In order to make your writing more visual, it must offer two things.

1. Images

This is in contrast to the dry recitation of fact in the textbook excerpt above. The only image it offers is that of George Washington—and only because most everyone already has his face imprinted in their memories.

2. Concrete details

This in contrast to abstractions, which offer the idea of an image, without providing enough information for readers to actually create their own mental vision.

Abstractions are generalities. They’re also things we take completely for granted, which means you may sometimes not even notice you’re using them.

Which of the following do you find more visually compelling:

Visual Writing

Abstractions can show up at any level within the story, in plot, theme, and character. At best, they use a foundation of shared understanding to build common ground with the reader. At worst, they end up as shallow stereotypes, symptomatic of authors unwilling to dig deeper for the unique and vibrant specificities of their own stories.

If you can learn to replace abstractions in your descriptions and the narrative itself, the bigger-picture generalities will often fall away effortlessly.

Lie That Tells a Truth John DufresneIn The Lie That Tells a Truth, John Dufresne explains:

Like dreams, fiction communicates in images. Why? To involve you in the story, to engage your narrative imagination. To affect your emotions. Images are more vivid and more emotionally powerful than abstractions. In writing, both are formed with words.

3 Ways to Make Your Writing More Visual

Figuring out how to make your writing more visual is as simple as following these three steps.

1. Discover Your Story’s Inherent Images

Before you can make your writing more visual for your readers, you must first be able to visualize it for yourself. Most stories come to their authors in visual snippets, so you doubtless already have some ideas. Here’s how you can dig even deeper.

  • Sink Into Your Dreamzone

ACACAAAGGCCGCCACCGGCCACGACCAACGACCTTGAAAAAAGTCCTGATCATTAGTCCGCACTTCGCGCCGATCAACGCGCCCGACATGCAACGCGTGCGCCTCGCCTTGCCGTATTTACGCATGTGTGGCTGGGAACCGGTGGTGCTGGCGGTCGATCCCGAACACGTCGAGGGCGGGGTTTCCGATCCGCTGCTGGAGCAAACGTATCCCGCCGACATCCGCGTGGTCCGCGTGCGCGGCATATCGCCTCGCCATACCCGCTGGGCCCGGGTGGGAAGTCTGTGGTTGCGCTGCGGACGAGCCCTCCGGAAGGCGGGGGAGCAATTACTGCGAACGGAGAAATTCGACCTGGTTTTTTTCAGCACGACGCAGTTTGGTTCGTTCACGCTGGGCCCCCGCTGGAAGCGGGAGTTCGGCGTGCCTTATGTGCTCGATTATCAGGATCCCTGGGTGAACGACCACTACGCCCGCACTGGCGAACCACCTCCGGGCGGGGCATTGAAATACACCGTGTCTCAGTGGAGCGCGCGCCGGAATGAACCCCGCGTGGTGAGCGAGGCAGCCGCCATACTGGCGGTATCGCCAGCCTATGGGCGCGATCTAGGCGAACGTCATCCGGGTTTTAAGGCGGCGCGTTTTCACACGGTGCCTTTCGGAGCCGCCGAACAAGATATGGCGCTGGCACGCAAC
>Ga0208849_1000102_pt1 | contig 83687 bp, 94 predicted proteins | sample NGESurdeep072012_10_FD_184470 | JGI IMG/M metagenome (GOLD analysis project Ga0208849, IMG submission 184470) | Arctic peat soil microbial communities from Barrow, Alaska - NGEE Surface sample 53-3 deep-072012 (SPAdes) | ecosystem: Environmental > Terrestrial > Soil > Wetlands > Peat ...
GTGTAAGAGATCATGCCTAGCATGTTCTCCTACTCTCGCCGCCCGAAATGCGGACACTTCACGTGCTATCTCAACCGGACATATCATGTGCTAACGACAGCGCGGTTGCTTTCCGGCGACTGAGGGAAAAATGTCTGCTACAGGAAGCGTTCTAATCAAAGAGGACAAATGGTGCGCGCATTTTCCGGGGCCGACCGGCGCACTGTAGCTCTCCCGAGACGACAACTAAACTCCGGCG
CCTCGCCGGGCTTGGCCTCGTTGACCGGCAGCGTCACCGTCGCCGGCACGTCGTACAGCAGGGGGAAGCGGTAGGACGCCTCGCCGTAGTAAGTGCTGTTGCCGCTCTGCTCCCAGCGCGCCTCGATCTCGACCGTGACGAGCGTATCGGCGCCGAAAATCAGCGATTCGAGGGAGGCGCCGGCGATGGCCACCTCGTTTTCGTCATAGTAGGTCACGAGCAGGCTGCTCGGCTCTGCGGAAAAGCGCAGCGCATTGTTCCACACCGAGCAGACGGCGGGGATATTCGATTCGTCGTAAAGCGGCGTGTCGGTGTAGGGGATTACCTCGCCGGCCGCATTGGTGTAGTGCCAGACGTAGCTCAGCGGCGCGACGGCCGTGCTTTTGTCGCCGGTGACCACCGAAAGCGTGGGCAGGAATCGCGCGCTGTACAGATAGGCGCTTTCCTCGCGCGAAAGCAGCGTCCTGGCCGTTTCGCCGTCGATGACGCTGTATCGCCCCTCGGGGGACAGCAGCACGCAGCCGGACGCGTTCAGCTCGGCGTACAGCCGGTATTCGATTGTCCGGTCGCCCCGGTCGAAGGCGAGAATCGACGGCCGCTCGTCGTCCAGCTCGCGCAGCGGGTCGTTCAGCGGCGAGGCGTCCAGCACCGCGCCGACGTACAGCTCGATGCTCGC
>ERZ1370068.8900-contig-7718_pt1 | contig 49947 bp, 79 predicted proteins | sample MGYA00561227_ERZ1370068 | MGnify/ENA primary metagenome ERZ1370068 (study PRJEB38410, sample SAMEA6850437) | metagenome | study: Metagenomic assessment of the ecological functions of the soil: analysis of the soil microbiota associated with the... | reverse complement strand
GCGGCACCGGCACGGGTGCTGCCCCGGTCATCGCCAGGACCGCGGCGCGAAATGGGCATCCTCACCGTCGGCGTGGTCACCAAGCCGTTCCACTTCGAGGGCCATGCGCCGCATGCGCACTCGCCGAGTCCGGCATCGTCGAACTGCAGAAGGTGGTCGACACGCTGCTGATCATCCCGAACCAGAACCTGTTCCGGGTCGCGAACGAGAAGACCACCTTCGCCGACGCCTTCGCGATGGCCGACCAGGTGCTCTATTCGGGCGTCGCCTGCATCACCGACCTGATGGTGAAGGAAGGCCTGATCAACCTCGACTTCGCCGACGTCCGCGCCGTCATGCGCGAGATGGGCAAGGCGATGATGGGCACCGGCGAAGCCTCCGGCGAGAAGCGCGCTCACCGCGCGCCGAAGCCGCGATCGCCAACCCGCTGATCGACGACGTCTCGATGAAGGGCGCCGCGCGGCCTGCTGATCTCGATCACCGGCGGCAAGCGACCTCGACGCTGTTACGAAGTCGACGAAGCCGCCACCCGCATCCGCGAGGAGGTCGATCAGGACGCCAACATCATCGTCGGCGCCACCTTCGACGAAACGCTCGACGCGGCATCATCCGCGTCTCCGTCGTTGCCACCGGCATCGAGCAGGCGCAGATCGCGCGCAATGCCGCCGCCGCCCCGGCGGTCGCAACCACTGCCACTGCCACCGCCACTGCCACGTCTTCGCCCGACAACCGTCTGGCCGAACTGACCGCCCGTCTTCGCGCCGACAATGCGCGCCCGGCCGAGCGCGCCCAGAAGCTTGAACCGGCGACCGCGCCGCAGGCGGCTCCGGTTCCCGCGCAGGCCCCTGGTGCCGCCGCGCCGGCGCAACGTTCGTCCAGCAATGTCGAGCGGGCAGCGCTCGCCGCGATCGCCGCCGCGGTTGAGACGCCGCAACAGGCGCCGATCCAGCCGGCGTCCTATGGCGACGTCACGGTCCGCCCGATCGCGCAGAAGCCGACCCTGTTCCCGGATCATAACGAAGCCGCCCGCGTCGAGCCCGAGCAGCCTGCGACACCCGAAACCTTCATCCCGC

From Where You Dream Robert Olen ButlerIn his book From Where You Dream, Robert Olen Butler calls the writer’s immersion in the subconscious imagination “dreamzoning.” He encourages writers to deliberately set aside time to focus on this.

Sit in a dark room or go outside at night. Light candles or a fire pit. Turn on some powerful music. Just sit there for an hour or two and let your mind wander over your story. Don’t get too conscious in planning your plot or figuring our your characters. Just let the images float through your mind, like the snippets of scenes in a movie trailer.

Not only will you gain some great visuals, you’ll also come up with organic and powerful scenes, and learn things you never knew about your characters and themes.

  • Collect Images

Use the Internet to your advantage. Just as interior designers create a “mood board” to help them find the right feel for the rooms they’re decorating, you should collect images that help you turn your own imaginings into concrete realities. Look for characters, settings, clothing, props.

Dreambreaker Pinterest Board

I collate Pinterest boards for all my books, including my portal fantasy sequel work-in-progress Dreambreaker.

Even if you feel you have a very clear mental image already in mind, finding a specific representation in an actual photo or painting can help you flesh out the vague and foggy corners.

  • Never Settle for the Generic

Push yourself. Especially when the time comes to actually sit down and start outlining or writing, get into the habit of taking a second or third look at everything in your story.

Instead of a standard castle with moat and turret, what could you create that would add more visual originality? Instead of giving your heroine a simple locket as a keepsake, what could you come up with that would be more visually interesting and, even better, more characterizing?

Make sure you’re taking full advantage of every character, setting, and prop in your story—no matter how inconsequential.